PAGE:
The deal is exclusive for one year and will mean that France Telecom will be promoting the co-branded, customized Orange-Baidu Browser to its existing 75 million customers and new users in the region. Orange has operations in 20 countries in AMEA (Africa, Middle East and Asia), including Egypt, Iraq, Morocco, Kenya, and the Ivory Coast. The aim is to take the total number of users in the region to 300 million, with sales of €7 billion ($9.4 billion) by 2015, according to Marc Rennard, SVP of Orange in AMEA. The browser will be localized for each market, the company says.
This deal is a lot more important than it may at first appear:
- Watch for the carriers globally to use Android Forks to recreate the Deck* economies that they enjoyed before the iPhone disrupted their power. Apple needs to return to a serious innovation mode if they are going to delay this, and Google’s apps are specifically not included. [Lumatic does aspire to be the maps in many of these situations.]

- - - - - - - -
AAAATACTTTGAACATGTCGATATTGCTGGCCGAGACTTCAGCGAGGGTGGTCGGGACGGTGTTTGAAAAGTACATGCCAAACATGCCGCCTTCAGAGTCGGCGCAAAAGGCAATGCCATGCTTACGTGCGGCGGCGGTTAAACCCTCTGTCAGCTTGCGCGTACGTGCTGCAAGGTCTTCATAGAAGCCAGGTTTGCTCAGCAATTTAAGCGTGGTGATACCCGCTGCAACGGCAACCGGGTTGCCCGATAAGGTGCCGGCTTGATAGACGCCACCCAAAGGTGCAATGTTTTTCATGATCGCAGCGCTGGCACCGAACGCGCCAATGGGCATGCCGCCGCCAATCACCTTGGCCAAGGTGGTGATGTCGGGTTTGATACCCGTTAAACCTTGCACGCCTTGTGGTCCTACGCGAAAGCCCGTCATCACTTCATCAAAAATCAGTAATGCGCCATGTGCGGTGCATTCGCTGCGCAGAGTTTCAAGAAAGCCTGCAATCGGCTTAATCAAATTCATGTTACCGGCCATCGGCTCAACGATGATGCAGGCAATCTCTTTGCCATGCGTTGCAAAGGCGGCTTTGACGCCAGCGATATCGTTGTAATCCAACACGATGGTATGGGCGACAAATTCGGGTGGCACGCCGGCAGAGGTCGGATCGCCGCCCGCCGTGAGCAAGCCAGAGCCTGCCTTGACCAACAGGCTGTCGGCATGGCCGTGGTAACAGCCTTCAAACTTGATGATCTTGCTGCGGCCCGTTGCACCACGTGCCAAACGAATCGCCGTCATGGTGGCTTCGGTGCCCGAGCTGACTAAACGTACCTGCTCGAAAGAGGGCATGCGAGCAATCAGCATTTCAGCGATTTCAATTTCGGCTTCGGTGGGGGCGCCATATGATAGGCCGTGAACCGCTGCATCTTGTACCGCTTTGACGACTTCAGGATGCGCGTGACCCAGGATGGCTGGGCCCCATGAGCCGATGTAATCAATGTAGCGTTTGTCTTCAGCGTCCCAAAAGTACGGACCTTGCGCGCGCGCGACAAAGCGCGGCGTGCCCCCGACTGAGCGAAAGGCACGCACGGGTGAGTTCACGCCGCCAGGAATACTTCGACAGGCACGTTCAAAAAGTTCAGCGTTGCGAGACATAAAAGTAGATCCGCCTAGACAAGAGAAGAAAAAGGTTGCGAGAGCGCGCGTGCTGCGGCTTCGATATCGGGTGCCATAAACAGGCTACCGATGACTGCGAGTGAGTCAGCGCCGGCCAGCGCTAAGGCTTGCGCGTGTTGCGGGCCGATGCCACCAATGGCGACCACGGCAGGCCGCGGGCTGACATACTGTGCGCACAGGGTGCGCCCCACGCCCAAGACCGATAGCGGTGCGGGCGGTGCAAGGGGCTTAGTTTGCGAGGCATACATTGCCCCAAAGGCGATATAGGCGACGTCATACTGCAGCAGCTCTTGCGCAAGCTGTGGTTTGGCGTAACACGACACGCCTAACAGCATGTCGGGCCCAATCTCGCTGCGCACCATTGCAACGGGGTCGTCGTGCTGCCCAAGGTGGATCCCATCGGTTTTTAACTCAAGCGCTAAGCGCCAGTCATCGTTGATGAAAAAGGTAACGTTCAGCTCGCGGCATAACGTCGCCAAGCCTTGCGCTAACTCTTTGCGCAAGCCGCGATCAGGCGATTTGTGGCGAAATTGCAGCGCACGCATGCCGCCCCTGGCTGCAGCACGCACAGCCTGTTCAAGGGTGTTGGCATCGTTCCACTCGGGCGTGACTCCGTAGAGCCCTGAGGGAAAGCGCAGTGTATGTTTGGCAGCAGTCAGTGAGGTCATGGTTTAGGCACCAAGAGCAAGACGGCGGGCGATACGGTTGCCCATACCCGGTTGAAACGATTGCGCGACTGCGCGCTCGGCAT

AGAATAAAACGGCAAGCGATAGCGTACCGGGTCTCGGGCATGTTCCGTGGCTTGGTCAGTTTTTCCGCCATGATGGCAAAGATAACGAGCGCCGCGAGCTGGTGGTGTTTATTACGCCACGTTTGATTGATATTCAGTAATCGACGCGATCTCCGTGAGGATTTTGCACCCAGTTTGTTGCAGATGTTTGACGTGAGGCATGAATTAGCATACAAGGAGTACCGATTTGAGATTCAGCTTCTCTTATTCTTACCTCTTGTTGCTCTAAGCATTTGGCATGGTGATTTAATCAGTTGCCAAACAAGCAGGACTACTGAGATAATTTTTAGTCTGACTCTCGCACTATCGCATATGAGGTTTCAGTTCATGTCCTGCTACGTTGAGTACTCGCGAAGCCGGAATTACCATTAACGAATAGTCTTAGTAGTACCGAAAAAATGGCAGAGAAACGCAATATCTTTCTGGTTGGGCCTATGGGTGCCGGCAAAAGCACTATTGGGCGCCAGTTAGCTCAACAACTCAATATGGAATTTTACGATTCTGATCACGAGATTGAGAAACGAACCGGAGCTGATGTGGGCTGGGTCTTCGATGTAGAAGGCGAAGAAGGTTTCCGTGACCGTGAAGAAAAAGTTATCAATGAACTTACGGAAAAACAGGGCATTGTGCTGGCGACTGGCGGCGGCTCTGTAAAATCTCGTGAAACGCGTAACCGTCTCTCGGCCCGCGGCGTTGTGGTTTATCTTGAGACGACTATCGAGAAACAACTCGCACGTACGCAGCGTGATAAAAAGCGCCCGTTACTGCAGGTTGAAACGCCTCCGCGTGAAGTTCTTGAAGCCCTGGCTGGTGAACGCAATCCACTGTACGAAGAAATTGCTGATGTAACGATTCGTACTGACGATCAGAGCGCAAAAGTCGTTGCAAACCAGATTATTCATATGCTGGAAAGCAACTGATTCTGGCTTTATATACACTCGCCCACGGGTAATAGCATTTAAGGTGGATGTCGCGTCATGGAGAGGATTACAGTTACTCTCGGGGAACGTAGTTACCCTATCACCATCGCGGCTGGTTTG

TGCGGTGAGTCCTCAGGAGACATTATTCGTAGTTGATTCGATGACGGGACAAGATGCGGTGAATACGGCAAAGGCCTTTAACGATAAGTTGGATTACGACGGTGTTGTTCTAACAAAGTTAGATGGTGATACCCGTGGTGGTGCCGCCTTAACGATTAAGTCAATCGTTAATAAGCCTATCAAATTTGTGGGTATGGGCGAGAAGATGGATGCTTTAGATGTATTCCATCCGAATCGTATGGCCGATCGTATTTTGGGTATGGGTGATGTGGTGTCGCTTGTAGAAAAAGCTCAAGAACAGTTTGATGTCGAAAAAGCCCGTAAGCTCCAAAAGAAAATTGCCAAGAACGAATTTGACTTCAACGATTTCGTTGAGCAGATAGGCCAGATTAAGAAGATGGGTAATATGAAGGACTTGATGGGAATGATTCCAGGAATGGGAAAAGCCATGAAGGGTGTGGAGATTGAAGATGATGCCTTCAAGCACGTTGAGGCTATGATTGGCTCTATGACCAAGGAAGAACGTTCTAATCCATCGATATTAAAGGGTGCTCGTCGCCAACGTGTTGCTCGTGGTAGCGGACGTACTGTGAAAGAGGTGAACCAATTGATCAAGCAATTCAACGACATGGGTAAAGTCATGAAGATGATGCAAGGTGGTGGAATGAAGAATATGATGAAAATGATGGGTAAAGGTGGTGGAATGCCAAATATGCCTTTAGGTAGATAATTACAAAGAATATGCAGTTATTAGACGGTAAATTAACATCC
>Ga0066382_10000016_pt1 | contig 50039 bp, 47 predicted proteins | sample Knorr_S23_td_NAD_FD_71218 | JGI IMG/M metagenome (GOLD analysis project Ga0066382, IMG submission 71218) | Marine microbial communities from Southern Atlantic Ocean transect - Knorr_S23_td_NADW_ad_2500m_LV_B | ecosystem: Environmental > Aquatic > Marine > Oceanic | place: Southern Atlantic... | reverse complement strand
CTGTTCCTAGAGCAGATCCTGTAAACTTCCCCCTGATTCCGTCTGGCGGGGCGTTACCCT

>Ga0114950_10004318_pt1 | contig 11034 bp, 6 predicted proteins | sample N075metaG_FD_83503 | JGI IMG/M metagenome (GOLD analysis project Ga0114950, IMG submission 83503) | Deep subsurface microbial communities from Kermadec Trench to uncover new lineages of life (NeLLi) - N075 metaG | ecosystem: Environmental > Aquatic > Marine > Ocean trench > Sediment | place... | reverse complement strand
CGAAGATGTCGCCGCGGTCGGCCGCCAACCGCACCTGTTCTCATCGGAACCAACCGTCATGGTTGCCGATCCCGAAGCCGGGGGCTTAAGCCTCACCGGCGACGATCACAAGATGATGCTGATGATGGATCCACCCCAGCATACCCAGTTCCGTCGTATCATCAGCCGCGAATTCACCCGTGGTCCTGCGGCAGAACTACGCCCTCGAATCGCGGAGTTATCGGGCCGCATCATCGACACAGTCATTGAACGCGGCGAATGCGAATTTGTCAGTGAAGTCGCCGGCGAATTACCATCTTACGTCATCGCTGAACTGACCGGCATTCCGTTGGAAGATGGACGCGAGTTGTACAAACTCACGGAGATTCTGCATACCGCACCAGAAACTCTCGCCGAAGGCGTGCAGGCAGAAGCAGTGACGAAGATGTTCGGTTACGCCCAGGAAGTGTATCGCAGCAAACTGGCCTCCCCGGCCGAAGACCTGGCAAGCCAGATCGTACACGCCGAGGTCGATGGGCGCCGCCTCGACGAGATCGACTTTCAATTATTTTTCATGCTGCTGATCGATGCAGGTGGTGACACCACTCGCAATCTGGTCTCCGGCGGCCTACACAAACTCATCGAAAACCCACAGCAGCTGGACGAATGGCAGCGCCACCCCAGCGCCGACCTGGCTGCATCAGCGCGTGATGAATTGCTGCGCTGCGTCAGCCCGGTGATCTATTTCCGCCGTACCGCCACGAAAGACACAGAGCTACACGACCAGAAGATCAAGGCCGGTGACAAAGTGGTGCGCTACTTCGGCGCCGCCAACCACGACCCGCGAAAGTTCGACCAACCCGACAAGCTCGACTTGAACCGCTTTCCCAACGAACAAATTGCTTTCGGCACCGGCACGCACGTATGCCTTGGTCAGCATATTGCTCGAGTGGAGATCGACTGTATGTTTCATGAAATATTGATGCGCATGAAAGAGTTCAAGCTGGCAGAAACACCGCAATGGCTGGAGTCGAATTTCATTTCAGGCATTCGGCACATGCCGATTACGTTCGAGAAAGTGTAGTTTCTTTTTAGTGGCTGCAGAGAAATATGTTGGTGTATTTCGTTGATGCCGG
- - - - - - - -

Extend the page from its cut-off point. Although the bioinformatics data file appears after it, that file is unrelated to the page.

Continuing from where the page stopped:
- Orange is pushing the mobile web hard in this configuration and needs to. Huge app downloads in Africa are not always practical, nor are the high bandwidth connections that they need often need to maintain. Plus, app content/visuals are more difficult to store in CDNs than web apps (assuming that 2012’s burst of African CDN press releases come to anything).
- Baidu is building internet infrastructure in Africa. Per this quote from the same article, it’s tough to imagine that Baidu’s China-resident compression infrastructure is going to be used for Orange in Africa:
It had spoken to “all the big browser companies” one person close to the situation told me, which included Opera and Mozilla. Baidu won because it offered the fastest browsing with the lowest data consumption, with data compression up to 90 percent in some cases — important in a market where users are especially cost-sensitive and most of the data traffic will happen over metered 3G rather than Wi-Fi networks.
*From the Mobile Marketing Association’s Glossary, a Deck is a browseable portal of links to content [and apps], pre-configured usually by the network operator, and set as the default home page to the phone’s browser.